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Portland Water Bureau

From forest to faucet, we deliver the best drinking water in the world.

GENERAL INFORMATION: 503-823-7404

1120 SW Fifth Ave, Suite 600, Portland, OR 97204

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How the Water Bureau Reduces Lead Exposure

The Portland Water Bureau has complied with the Lead and Copper Rule since 1997 through its Lead Hazard Reduction Program.

The Lead and Copper Rule is a drinking water regulation intended to protect public health by reducing lead and copper levels in drinking water.

The Lead and Copper Rule focuses on water treatment to control corrosion of lead and copper from home and building plumbing materials into tap water. The rule required large water systems such as the Portland Water Bureau to provide optimal corrosion control treatment by 1997.

To determine optimal corrosion control treatment, the Water Bureau conducted a corrosion control study in 1994. The results indicated that raising the pH of our drinking water to 9.0 and adjusting the alkalinity to 20 mg/L may provide additional reduction of lead in water. In June 1994, the Portland City Council directed the Water Bureau to conduct a study to investigate alternatives to corrosion control treatment alone. Alternatives were evaluated based on several factors, including protection of public health, public and regulatory acceptance.

Based on the study, the Water Bureau developed the Lead Hazard Reduction Program in partnership with State and County health officials and community partners to comply with the Lead and Copper Rule. In 1997, the State of Oregon approved this program as optimal corrosion control treatment for lead and copper.

 

The Lead Hazard Reduction Program

The Lead Hazard Reduction Program is focused on reducing exposure to lead from all sources and has four parts:

 

Additional Water System Improvements

In addition to the Lead Hazard Reduction Program, the Water Bureau has initiated several efforts to reduce or remove sources of lead from the water system. The Portland Water Bureau:

  • Partnered with the State of Oregon to enact Oregon’s lead-based solder ban, which was passed by the State legislature in 1985.
  • Removed known sources of lead from the system. All known lead service connections (pigtails) were removed from the system by 1998.
  • Replaced large meters with lead components that serve water to at-risk populations. For more than ten years all replacement meters have been lead-free.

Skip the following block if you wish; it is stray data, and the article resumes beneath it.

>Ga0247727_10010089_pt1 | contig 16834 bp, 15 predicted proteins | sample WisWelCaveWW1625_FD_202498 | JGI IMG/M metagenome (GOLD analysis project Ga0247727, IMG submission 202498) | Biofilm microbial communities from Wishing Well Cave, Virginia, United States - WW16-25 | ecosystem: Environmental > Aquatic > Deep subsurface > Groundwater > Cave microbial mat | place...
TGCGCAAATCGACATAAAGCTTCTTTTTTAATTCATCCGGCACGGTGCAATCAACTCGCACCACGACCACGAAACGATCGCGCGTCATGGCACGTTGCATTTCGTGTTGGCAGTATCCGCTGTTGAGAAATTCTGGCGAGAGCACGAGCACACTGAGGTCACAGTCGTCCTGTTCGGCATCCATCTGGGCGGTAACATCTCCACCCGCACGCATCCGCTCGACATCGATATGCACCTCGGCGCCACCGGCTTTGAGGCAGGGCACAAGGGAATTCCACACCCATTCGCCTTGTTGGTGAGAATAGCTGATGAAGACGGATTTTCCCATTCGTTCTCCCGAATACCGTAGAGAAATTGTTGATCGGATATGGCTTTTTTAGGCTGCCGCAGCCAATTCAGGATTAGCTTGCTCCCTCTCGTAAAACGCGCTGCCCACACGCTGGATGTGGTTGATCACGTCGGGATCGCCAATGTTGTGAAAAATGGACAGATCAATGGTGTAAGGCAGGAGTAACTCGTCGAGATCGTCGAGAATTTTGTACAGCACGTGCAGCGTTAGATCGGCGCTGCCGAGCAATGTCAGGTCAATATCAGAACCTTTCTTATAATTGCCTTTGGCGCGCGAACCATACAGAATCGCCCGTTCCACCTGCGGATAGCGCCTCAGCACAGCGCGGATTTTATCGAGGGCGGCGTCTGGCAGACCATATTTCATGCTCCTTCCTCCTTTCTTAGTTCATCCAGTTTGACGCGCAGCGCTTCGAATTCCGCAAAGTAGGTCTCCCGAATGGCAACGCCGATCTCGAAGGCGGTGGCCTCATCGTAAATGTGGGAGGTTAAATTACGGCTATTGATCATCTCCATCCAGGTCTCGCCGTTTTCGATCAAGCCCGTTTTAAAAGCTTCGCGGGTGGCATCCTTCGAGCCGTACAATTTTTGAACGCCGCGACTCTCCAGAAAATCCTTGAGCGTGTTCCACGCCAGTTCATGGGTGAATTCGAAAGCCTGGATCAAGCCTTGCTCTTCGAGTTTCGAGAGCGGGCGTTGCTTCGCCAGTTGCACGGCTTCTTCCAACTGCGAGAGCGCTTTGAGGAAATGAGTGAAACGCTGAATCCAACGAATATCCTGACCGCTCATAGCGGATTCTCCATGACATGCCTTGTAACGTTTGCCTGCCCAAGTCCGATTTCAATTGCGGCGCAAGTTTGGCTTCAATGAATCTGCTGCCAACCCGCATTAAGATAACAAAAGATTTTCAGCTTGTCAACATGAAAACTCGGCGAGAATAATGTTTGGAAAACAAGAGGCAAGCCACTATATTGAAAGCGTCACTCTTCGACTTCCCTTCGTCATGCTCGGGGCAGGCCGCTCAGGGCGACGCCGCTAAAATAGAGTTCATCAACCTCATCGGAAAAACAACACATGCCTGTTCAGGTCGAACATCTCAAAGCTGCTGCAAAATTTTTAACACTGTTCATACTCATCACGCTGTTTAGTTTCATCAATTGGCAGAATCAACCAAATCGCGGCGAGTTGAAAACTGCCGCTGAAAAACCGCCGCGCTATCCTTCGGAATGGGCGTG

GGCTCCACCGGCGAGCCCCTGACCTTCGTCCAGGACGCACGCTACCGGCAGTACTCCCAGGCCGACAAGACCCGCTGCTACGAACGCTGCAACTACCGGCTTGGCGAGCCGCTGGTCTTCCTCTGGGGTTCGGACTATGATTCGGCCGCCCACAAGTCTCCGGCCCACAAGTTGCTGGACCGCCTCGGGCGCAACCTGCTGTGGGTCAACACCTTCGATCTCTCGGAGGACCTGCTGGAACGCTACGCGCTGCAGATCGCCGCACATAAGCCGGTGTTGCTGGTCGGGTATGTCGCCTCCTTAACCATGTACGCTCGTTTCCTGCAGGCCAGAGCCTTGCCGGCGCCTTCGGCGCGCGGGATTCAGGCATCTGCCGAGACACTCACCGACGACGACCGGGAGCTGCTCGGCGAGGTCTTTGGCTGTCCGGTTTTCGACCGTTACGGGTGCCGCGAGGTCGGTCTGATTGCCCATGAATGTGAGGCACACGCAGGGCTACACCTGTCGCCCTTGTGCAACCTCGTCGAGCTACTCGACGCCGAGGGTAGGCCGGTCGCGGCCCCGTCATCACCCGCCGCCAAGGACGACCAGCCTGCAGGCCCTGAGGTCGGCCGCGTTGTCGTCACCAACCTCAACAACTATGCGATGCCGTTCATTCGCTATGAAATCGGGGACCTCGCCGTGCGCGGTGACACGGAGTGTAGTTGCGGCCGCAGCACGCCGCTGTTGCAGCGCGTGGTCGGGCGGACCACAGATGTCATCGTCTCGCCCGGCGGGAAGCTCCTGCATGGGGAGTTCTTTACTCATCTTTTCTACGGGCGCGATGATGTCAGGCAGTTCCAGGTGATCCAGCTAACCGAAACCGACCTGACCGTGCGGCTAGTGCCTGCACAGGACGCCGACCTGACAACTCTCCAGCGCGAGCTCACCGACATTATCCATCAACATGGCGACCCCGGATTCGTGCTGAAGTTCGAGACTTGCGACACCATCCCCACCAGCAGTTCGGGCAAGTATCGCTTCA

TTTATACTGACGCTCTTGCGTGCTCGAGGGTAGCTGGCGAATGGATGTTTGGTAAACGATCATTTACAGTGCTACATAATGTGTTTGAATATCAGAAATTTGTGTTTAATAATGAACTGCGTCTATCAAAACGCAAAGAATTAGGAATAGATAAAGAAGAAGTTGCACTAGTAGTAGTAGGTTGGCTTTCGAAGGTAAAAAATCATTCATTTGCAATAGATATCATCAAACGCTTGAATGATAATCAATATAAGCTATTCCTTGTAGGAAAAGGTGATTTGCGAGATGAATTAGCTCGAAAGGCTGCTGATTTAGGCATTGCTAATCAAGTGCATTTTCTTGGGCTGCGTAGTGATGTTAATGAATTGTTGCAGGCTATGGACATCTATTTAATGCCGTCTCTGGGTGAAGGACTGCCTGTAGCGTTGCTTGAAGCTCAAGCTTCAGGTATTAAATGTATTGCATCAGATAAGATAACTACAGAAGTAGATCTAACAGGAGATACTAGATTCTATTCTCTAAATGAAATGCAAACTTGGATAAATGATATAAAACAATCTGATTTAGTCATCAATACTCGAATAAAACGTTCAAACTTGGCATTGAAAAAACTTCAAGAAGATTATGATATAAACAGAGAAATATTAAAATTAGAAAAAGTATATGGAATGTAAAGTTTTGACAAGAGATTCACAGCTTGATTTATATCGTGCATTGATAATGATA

Looking Forward

In 2014, in anticipation of changes to the water system like decommissioning the open reservoirs, the Portland Water Bureau embarked on a water quality corrosion study. This study will inform potential changes to improve corrosion control in the future. We expect results from the study in early 2017 and to bring any recommendations to City Council in early March 2017.

The Portland Water Bureau continues to keep its regulators updated on the progress of the Lead Hazard Reduction Program and the steps to improve corrosion control.  The bureau met with the Oregon Health Authority (OHA) and Environmental Protection Agency (EPA) in April and August 2016, to provide updates on Portland’s approach to complying with the Lead and Copper Rule and outlined its current water quality corrosion study and possible next steps for treatment improvements. In December 2016, the Portland Water Bureau submitted an Interim Lead Reduction Plan to OHA.  

Links to relevant communications, including the presentations from the OHA and EPA meetings, are provided on the Key Documents page.

 

Additional information can be found in: 


Treatment & Monitoring

How the Portland Water Bureau treats and tests for lead in water, and results of lead-in-water testing.

Lead Hazard Reduction Program Partners

Information and links to partners providing free blood testing, lead poisoning prevention workshops, and more.

Lead Paint Remediation

The Portland Lead Hazard Control Program provides financial assistance to reduce lead-based paint hazards in housing.

Materials Inventory

Under the federal Lead and Copper Rule, the Portland Water Bureau was required to identify the materials used in its distribution system.